While I would never take steroids myself or want relatives or friends etc… to take them because of the health risks, I don’t view taking steroids as inherently wrong by someone else UNLESS it upsets the nature and balance of the games. I think PEDs were bad for baseball by completely disrupting the scale of the game and the emphasis on contact, defense, speed etc… Baseball became less like baseball because of the infiltration of PEDs which eliminated the fatigue factor over the course of a long season and which rendered obsolete the dimensions of the avg stadium.

    But in football, the game has only gotten better to watch as PEDs have become mainstream. The one big downside in football is the injuries- with guys so big and strong and fast collisions are that much more high stake and we are seeing lots of injuries as a result (I have no stats to back this up- its just my impression).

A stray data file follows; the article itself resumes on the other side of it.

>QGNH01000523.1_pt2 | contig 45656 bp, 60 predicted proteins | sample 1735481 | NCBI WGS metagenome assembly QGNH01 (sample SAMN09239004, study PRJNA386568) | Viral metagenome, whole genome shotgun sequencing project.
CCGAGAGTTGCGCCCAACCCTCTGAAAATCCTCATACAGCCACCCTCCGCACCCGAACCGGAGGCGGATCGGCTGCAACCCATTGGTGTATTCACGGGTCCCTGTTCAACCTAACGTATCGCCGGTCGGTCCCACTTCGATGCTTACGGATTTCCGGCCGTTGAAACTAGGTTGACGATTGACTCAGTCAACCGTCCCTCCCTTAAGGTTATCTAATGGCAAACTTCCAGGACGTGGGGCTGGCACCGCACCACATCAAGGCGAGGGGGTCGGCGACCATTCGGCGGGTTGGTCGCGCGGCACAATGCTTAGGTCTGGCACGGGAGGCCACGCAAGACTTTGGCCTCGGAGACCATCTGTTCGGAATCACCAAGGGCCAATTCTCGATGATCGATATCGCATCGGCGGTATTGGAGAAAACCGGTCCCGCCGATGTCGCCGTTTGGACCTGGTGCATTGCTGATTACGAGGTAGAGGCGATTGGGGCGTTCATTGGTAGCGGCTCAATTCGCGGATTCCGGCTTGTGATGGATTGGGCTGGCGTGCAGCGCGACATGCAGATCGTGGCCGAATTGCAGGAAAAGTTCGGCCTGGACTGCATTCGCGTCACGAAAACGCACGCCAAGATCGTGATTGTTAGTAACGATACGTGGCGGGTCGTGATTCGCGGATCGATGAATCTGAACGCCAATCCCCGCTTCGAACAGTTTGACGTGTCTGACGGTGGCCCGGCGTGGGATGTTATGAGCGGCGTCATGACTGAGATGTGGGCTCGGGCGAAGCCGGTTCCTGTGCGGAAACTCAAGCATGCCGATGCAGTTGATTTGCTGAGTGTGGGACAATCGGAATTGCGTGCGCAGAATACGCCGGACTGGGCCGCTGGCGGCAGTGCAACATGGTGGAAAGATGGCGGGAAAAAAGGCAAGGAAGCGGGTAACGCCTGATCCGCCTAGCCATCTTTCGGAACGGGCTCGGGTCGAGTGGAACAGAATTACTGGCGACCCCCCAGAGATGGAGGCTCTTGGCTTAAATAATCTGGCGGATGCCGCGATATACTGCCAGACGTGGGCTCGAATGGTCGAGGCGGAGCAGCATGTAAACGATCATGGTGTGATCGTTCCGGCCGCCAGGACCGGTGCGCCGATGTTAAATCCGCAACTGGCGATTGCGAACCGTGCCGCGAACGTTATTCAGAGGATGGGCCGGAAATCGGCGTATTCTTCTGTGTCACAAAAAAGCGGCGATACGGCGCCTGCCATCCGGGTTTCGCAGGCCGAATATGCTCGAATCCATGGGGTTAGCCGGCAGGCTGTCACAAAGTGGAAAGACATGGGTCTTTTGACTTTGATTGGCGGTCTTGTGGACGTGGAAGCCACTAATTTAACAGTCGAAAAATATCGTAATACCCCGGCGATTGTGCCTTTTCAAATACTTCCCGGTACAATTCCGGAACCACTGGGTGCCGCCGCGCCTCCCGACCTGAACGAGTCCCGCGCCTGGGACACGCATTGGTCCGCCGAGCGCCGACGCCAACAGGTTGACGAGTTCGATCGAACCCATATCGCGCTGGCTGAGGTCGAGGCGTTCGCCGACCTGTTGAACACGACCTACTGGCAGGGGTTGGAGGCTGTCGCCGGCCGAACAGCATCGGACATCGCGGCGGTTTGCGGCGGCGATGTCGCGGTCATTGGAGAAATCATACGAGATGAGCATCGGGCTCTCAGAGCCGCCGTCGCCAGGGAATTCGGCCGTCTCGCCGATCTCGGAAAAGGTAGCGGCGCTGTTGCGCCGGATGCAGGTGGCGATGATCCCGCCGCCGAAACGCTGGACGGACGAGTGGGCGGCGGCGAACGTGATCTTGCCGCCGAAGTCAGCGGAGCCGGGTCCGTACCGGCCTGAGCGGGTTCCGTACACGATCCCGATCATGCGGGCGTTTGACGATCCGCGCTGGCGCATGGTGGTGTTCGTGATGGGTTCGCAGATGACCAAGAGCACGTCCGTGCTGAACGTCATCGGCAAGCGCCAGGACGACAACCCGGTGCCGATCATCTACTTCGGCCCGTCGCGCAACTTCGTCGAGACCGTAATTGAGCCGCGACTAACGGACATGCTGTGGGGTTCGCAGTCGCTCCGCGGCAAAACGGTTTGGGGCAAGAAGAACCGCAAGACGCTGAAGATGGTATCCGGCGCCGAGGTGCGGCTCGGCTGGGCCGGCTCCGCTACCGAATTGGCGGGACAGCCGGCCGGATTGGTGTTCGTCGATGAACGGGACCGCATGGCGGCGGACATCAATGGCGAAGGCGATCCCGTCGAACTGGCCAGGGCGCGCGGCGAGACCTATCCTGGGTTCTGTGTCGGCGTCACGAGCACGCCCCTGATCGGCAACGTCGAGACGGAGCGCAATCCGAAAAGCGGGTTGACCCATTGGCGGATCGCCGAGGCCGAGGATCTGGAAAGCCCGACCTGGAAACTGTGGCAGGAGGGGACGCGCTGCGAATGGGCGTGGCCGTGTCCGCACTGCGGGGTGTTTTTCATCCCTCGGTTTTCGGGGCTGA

There is literally not one NFL player who I would be surprised to find out is taking some form of PEDs. That doesn’t mean they all are, innocent until proven guilty etc… but I am just saying that I would not be surprised to hear that Clay was or anyone else on the packers.

    btw, I recommend the documentary “Bigger Stronger Faster” about a guy who grew up as a power lifter who has two brothers who also lifted and played football and wrestled. The filmmaker documents his own family’s history with steroids as well as the use of it throughout amatuer and professional sports. Pretty eye-opening, and not in the ways you might think.